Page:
Walmsley Sanctuary. There's an American Bittern out there somewhere. 
Somewhere near that brown stuff in-between that green stuff.

A small crowd began to gather below the hide too, where there was screening which we could look through  A few people were talking and a guy turned up who had an unusually loud voice. This eventually caused someone ( I believe it was Josh Jones)  to shout down from a window of the hide "Can you keep the noise down down there." Not an unreasonable request in itself but delivered in a voice which would have put Brian Blessed to shame, and could probably have been heard as far away as Wadebridge, the irony was not lost on me, I thought it was hilarious. Of course no one was likely to volunteer to actually leave the hide and quietly ask for quiet, now were they?

An opportunity eventually ensued when a mega, an American Kestrel came through on the pager and a small band a slavering desperadoes burst forth from the hide and rushed back to their cars. At last we'd be able to get inside to see this!
Crippling view.
This is with the camera up held over my head. This wasn't going to be easy.

It was most frustrating listening to people describing where the bird was and not knowing where to look. It's by the Juncus was the most popular direction, there were acres of of the bloomin' stuff out there! Mind you, even getting a clear view of a window wasn't easy! One guy decided to leave and Brett kindly pointed out the soon to be vacant seat to me, I was poised to get into it when a guy sitting alongside the guy who was leaving just moved along and spread out, which was nice of him! Another thoughtful gentleman was giving a running commentary of what the bird was doing as he was watching it through is scope and when someone desperately asked if they could just have a really quick look at it down is scope he said " No, I don't think so" What!? He did the same thing on at least two occasions, I didn't think I was naive but I was shocked at how rude and selfish some people can be ( the main offenders were some of the older contingent, old enough to know better I'd have hoped. ) That's definitley only some people though because after I packed up my scope and was walking out of the hide resigned to having to give up, a guy who was also leaving obviously noticed my pitiful countenance and asked if I'd seen it. When I replied in the negative straining to hold back the tears, he set his scope back up and because he knew where the bird was, got back onto it straight away and from right at the back of the hide near the door. I was impressed. " There you go" he said " Take as long as you want" The bird was right there in the middle of the scope right out in the open. I was very relieved and thanked him, again almost tearfully, but I managed to hold 'em back. It wasn't so much seeing the bird as his kindness which was in such contrast to the majority there. What a nice guy, for a few seconds I was utterly in love with him! Thanks again whoever you are! ( Not that I throw myself at just anyone who lets me look down their scope I hasten to add! ;-)) I only watched the bird for about 20-30 seconds though because I could sense someone standing next to me who was equally desperate and I relinquished the scope to him.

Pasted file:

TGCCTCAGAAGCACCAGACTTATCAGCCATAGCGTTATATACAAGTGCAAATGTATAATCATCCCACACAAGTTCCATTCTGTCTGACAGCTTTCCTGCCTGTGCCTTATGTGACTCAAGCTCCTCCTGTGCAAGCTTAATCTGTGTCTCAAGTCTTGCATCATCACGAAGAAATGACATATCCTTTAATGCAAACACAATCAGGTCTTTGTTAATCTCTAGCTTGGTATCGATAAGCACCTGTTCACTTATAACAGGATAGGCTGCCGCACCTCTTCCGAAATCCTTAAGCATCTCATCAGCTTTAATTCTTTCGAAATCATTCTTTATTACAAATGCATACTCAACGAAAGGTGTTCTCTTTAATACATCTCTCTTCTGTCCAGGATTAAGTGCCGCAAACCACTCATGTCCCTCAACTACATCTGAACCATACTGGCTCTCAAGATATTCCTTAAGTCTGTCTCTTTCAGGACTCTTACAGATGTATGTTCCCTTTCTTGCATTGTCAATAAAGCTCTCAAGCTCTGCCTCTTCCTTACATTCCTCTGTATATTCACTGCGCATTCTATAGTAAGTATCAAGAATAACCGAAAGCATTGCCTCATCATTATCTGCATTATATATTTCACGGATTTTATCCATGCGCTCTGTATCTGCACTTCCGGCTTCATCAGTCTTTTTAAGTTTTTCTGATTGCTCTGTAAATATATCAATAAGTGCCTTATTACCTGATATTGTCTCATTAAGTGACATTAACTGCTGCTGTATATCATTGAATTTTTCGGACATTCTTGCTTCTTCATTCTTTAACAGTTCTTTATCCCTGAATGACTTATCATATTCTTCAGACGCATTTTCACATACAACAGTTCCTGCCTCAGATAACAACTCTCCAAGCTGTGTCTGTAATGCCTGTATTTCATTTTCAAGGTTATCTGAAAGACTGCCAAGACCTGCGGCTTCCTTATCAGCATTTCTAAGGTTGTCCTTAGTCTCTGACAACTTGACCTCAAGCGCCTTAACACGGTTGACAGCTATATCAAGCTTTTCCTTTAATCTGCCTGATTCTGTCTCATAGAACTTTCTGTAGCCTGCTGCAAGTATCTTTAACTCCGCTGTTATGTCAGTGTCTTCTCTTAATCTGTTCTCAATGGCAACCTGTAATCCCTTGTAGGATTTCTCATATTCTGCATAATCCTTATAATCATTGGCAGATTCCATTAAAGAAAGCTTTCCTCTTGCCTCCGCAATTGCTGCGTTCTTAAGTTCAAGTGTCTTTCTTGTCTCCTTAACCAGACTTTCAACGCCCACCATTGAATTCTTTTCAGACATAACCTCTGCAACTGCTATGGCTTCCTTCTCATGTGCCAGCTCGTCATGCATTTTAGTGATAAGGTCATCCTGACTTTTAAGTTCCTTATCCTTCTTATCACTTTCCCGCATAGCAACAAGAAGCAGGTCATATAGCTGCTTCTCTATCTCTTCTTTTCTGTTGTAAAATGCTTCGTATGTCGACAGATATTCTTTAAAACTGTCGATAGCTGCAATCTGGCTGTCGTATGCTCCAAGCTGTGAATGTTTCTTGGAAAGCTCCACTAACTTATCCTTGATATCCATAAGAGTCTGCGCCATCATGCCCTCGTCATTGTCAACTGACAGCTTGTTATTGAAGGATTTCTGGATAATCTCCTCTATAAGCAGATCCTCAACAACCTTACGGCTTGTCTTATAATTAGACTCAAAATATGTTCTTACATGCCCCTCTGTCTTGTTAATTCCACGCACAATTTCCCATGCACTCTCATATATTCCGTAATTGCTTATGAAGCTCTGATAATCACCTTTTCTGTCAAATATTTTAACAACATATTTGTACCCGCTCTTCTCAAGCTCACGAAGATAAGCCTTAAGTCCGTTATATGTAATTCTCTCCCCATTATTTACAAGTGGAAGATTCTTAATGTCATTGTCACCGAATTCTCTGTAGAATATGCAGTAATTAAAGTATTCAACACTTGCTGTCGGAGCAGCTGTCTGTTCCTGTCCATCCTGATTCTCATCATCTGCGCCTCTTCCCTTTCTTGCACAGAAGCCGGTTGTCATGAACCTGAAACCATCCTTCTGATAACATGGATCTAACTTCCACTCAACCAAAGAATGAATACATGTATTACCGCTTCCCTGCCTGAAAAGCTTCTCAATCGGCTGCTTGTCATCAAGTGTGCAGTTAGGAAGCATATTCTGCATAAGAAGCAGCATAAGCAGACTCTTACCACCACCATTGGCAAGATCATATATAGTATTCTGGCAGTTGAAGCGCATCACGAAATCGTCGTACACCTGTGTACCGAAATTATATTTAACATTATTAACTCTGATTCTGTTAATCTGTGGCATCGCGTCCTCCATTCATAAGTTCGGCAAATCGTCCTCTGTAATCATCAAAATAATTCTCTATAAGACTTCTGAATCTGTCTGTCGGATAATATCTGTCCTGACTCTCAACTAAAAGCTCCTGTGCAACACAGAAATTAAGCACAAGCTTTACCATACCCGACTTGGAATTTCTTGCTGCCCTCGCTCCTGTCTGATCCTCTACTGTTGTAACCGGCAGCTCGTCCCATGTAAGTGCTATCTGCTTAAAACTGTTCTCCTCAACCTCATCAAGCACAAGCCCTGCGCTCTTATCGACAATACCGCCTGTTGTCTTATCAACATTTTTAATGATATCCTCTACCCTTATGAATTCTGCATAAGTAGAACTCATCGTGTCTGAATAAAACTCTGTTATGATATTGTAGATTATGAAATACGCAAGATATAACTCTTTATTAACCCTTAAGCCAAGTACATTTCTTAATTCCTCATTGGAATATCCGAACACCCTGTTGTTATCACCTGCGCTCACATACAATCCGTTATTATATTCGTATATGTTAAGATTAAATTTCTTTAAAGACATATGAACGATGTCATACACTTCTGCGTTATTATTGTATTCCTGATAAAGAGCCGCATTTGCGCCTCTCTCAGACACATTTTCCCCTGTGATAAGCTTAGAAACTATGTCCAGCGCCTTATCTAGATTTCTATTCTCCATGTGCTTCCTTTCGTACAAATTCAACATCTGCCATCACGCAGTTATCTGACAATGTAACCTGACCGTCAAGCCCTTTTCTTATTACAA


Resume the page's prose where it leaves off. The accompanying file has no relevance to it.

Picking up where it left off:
Once outside I met Roger Treeby a fellow Devon Birder (in fact the 'Devon Birder') and pointed him in the direction of my hero and he too got to see the bird. As it happened the bird remained visible for the next half hour or so and we were able to get several more scope views firstly through the screening below the hide and later when Brett managed to find a space to set his scope up in the hide.  I tried to digiscope a couple of souvenir photo's ( it's never easy with a different scope than the one your used to) and a very short video clip too. 
The Tower Hide, featuring Bun, Roger and Brett (on stairs). Notice the guy on the left admiring his distant brown blob photos, well if they were anything like mine that is :-)
Getting some real good views. 
Seriously though, it was surprisingly easy to see through the small gaps using your scope.
The bird was almost impossible to spot with just bins, here's a typical scope view.
 It's there look, by that Juncus
The view in the end was much better than my lame photos would have you believe.

And the video, it does move a teeny bit at the end.

The bird was well worth the stress (would have been so much less stressful without the time constraint) The company was also great, I'm not usually so neurotic Brett, honest! All in all a very enjoyable morning if you like playing sardines! Glad you had to go to the dentist now Gav, I bet!? :-)